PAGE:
I’ve often read, and sometimes felt, like websites such as Twitter and Facebook, while good for bringing people together, have also diminished the capacity for thoughtful conversation. Twitter only give you 140 characters to get your ideas out. Nobody wants to read a long status message or note, because that is not what most people do on the site. While connecting with people on social networks, you never really get to know them.
That is the problem that Storylane, a new social blogging platform, attempts to fix by having people share content with each other that gets to the heart of who they are.
“There have been many experiences that have been eclipsed on social media,” Jonathan Gheller, founder of Storylane, told VatorNews in an interview. “Storylane wants to bring them back.”
How does Storylane work?
Users sign up and are then asked a series of questions, such as "what are the most important lesson you've learned in life?" or "Where was your favorite vacation?" which are meant to illicit a deeper response from the user than on a typical social media platform. The user becomes a "storyteller," and is prompted to share his or her life.
Users are allowed to mix the formats together in their posts, for example putting audio over pictures to explain why they are meaningful. Storylane might also add video in the future, if enough of its audience demands it.
Storylane works in a similar way to Medium, the publishing platform from Twitter co-founders Evan Williams and Biz Stone that launched in August.
Medium organizes posts into collections with a theme and a template. Collections include This Happened To Me, which is a collection of crazy stories, or When I Was a Kid, which features pictures of users as children.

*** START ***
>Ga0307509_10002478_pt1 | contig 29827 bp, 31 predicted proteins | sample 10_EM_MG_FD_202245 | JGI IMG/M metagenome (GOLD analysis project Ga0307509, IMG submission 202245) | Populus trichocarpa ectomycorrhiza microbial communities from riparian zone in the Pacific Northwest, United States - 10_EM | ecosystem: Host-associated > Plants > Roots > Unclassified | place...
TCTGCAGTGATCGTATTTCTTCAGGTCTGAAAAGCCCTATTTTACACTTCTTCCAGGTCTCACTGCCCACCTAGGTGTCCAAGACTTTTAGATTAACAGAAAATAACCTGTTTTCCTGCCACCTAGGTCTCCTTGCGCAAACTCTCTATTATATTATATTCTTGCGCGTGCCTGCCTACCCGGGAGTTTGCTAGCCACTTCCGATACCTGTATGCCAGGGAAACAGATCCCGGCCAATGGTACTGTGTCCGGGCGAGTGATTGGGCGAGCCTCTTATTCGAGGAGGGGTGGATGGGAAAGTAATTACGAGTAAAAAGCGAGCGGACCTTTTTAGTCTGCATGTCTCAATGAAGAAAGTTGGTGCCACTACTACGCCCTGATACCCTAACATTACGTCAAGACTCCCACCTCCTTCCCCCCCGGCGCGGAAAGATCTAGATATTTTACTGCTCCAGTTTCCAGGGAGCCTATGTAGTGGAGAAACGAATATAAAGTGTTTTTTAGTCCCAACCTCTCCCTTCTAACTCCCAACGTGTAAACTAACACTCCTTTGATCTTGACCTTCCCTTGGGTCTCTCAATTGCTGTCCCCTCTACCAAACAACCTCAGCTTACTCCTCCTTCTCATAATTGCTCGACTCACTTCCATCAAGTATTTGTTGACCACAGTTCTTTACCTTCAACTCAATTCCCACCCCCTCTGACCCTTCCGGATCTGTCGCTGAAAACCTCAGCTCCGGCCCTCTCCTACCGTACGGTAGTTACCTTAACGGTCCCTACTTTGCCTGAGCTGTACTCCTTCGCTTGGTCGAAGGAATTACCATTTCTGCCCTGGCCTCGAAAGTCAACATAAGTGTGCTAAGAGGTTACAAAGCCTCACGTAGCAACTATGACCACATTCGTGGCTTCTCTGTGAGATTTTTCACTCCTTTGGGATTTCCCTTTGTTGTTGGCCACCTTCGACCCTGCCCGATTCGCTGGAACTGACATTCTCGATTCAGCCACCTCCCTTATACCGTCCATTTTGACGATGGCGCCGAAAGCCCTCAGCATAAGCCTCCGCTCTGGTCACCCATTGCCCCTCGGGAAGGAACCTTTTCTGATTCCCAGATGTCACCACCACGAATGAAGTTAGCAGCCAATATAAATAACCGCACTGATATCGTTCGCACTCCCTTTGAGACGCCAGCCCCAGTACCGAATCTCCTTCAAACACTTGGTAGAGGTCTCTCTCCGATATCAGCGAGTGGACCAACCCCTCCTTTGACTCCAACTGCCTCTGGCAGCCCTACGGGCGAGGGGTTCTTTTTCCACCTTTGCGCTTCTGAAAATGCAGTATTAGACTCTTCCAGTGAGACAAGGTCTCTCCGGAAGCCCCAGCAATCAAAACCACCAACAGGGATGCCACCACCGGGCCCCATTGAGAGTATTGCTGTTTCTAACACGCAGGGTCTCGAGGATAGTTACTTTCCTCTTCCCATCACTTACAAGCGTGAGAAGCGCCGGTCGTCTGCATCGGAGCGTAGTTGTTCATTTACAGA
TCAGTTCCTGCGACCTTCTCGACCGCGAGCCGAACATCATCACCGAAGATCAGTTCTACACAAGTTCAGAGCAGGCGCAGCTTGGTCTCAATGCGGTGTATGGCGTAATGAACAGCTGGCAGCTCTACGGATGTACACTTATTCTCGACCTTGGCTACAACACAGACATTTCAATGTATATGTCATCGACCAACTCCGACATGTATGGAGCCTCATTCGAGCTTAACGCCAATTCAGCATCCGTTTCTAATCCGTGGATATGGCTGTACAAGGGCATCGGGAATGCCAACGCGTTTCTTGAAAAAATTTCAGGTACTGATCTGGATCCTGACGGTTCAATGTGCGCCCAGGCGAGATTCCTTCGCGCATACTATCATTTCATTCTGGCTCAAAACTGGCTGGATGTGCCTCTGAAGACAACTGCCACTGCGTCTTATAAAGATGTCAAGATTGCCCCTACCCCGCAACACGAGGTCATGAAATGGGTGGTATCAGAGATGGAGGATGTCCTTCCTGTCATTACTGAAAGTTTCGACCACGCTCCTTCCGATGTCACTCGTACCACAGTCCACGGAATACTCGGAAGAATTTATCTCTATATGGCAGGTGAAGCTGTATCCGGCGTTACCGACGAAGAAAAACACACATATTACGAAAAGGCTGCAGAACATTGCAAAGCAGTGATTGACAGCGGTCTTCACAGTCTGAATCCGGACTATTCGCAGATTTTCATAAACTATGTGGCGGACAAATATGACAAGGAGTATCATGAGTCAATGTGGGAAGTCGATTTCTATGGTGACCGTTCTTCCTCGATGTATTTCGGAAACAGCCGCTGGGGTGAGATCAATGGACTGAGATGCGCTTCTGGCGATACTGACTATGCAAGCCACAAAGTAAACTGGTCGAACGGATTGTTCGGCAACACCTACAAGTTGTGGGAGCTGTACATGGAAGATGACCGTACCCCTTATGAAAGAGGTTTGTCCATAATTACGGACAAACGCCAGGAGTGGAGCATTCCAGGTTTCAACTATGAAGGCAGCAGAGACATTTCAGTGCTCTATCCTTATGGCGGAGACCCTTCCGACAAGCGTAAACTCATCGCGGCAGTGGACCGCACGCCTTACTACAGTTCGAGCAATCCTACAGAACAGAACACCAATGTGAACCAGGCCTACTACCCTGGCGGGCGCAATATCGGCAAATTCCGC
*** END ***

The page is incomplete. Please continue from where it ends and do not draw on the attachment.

Storylane acts as more of a social site than Medium, though, as users are encouraged to follow each other, in order to get to know their friends better, as well as strangers. On Storylane, people are meant to feel like they are part of a community, Gheller said.
The site has around 10 verticals right now, including technology, fashion, politics, science and pets, though Gheller says that more will be added eventually. People can filter and search for stories, and can share content on Facebook and Twitter.
After they read a story, users can comment on it, based on pre-selected buttons, instead of writing out comments. For example, users can click agree, disagree, like, laugh!, wow, inspiring, I am moved, been there or want!
The ability to self express will eventually extend beyond users, and will be offered to brands and advertisers as well, as a way for the website to make money.
What makes Storyline different?
The difference between Storylane and other blogging platforms and social network, Gheller says, is that Storylane is meant to get at the heart of who people are, rather than the glib, superficial nature of other similar platforms.
Gheller sees Storylane as a new space, where people can post things that matter.
Social has done a lot for commerce, gaming and communication, he says, but he wants people to be able to share beyond just a status update. On Storylane, people are encouraged to share ideas and a good profile on the site will help people get to know you better.
For example, if someone is living in Berlin, people will be encouraged to write about it is truly like to live there, not just put up highlights of the city. If you were there during the fall of the Berlin Wall, says Gheller, you would understand what it was truly like to be there, beyond just the historical facts.
“It is the difference between just communicating and truly sharing and self expressing,” he says. "It's about sharing things that really matter to people."
From my perspective, trying to change the way that people communicate to each other is an ambitious, and worthwhile goal. Like I said above, something seems to have become lost in the age of social media, but that does not mean it cannot be found again. Storylane wants people to really share who they are, rather than who they want to pretend to be.
Currently the Palo Alto-based Storylane, which is only 90 days old, has not raised any money. It is available on desktop, and there is a web version. Gheller says that the company is exploring the possibility of a native app in the future. The app is currently multi-lingual, but due to overwhelming response from users, it will be launching a Spanish version later this month, and will follow with other languages later this year.